“Purple and green,” my five-year-old niece responded when I asked, “What is your favorite color?” I was planning to sew her a dress.
Purple and green? Two colors I would not have put together.
But to please her (and because I had asked) I set out to find fabric with those two colors. It turned out my niece knew more about colors than I did; I found lots of fabric in combinations of purple and green. How had I never noticed this color combination before?
Ten years later, this same niece instructed me, “Expand your color palette, Aunt Madeline,” after I had commented that the scarf she had selected for me in shades of gold and brown was unlike everything in my closet.
I doubt that my niece meant anything deeper than encouraging me to diversify the colors in my closet (I mainly wrote black clothes accessorized with colorful scarves), but simple words often hold deeper meanings.
Both her “favorite” color combination and her color palette comment have come back to me on numerous occasions—sometimes when I am considering a clothing purchase, but also when I find myself looking at something as I always have and am resistant to change the way I see, those times when I hold tight to what I believe, when I know what I know.
What if I could see things differently? What if I expanded my palette to see situations from different perspectives?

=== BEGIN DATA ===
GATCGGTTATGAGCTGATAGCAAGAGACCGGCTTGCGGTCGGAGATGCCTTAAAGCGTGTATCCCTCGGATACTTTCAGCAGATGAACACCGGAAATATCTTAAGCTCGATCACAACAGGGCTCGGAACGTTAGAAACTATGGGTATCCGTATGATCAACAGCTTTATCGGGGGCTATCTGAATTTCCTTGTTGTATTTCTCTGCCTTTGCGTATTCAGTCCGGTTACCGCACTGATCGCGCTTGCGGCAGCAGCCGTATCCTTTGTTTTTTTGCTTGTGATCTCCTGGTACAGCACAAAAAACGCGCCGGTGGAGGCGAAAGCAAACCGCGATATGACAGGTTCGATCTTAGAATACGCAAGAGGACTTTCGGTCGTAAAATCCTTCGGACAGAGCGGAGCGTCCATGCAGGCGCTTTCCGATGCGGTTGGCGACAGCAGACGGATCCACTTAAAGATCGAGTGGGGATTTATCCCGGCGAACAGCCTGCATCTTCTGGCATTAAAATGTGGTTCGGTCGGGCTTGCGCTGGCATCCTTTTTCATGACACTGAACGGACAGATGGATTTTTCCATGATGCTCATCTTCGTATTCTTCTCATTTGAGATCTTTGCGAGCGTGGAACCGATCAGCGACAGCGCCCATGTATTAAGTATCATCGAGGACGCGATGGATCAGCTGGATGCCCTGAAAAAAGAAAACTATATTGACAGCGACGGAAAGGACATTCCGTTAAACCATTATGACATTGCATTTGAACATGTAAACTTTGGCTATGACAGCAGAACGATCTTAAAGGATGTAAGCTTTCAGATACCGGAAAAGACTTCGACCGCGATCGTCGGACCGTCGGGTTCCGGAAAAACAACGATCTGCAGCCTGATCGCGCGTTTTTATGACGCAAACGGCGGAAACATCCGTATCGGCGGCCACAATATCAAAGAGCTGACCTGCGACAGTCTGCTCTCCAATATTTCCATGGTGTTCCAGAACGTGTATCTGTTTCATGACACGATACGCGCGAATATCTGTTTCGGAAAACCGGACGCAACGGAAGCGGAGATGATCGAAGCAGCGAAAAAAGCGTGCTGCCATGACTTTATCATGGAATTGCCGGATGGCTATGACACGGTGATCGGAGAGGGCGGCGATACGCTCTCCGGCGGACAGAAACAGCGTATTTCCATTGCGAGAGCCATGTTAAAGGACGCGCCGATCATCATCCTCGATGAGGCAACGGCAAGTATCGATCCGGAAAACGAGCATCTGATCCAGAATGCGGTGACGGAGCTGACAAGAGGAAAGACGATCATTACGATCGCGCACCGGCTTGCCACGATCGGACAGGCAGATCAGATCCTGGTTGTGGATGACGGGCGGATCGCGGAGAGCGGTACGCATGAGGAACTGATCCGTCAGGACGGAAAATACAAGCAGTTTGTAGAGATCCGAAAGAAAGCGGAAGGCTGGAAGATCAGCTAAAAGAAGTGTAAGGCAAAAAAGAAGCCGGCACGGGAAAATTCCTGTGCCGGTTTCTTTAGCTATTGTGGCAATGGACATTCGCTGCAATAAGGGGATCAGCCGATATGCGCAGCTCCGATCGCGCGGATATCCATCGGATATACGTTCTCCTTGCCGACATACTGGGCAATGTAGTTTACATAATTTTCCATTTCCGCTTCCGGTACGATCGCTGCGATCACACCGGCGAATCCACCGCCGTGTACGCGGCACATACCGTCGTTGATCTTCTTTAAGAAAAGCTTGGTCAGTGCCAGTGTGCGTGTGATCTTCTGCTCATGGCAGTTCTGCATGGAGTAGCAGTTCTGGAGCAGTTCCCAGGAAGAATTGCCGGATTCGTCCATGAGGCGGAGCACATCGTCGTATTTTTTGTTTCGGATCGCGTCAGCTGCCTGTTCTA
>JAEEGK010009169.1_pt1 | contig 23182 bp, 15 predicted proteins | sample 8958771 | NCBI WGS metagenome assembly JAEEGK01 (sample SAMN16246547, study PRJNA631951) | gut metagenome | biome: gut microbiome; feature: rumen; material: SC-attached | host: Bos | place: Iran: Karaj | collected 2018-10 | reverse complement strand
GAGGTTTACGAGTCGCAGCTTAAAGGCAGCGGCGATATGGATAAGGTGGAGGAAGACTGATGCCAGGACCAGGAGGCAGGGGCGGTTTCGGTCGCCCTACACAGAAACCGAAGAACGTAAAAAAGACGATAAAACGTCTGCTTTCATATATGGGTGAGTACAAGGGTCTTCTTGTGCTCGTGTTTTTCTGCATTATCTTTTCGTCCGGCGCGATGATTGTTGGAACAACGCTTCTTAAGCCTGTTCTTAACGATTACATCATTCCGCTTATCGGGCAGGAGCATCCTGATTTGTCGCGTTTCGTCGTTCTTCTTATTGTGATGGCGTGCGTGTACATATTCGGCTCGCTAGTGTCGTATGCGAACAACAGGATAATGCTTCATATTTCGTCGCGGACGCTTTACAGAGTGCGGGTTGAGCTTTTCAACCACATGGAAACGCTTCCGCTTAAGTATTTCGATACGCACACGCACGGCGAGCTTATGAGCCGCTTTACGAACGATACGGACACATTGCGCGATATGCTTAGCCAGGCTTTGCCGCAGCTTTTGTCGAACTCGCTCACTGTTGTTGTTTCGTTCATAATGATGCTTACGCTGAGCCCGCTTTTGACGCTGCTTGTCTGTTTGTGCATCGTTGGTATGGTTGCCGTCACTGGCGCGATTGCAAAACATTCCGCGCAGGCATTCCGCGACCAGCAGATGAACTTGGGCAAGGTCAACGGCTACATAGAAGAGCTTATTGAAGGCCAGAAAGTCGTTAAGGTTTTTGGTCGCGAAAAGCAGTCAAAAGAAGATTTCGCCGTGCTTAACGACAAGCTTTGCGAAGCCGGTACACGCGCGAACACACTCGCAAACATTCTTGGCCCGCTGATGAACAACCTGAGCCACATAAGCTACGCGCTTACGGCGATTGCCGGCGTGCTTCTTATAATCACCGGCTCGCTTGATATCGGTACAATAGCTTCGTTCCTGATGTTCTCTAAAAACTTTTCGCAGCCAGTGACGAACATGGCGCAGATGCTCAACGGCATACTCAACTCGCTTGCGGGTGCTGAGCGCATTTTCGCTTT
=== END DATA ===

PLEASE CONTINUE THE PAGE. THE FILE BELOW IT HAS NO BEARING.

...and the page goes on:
“Look for golf balls in the trees,” our Alaskan tour guide instructed us. “Each one is the head of an Eagle.” Where before I could not find even one Eagle, all of a sudden I saw many; trees were full of them. They were right before my eyes; I only needed to know what I was looking for.
This kind of looking and seeing requires an awareness and an openness. I need to be able to admit that I have narrow vision and preconceived ideas in order to consider seeing in a different way. And I need to be open to reality from a different perspective.
Difficult for me to do, especially because I like my views—and my friends tend to agree with me—so I must be right—right? What if God does not care about my need to be right?
After the U.S. presidential election last fall, a friend got an interesting assignment in her inter-faith dialogue group. The group leader invited them to interview someone who had voted for the “other” candidate. The caveat was that they were just to listen to the response—not to challenge the person’s decision or to defend their own votes, but just to listen.So often, I think I know why people do what they do—without even asking.
What if God is inviting me to ask questions and listen for answers that might not support my view? What if God is asking me to use my eyes to see and my ears to hear? To truly expand my palette?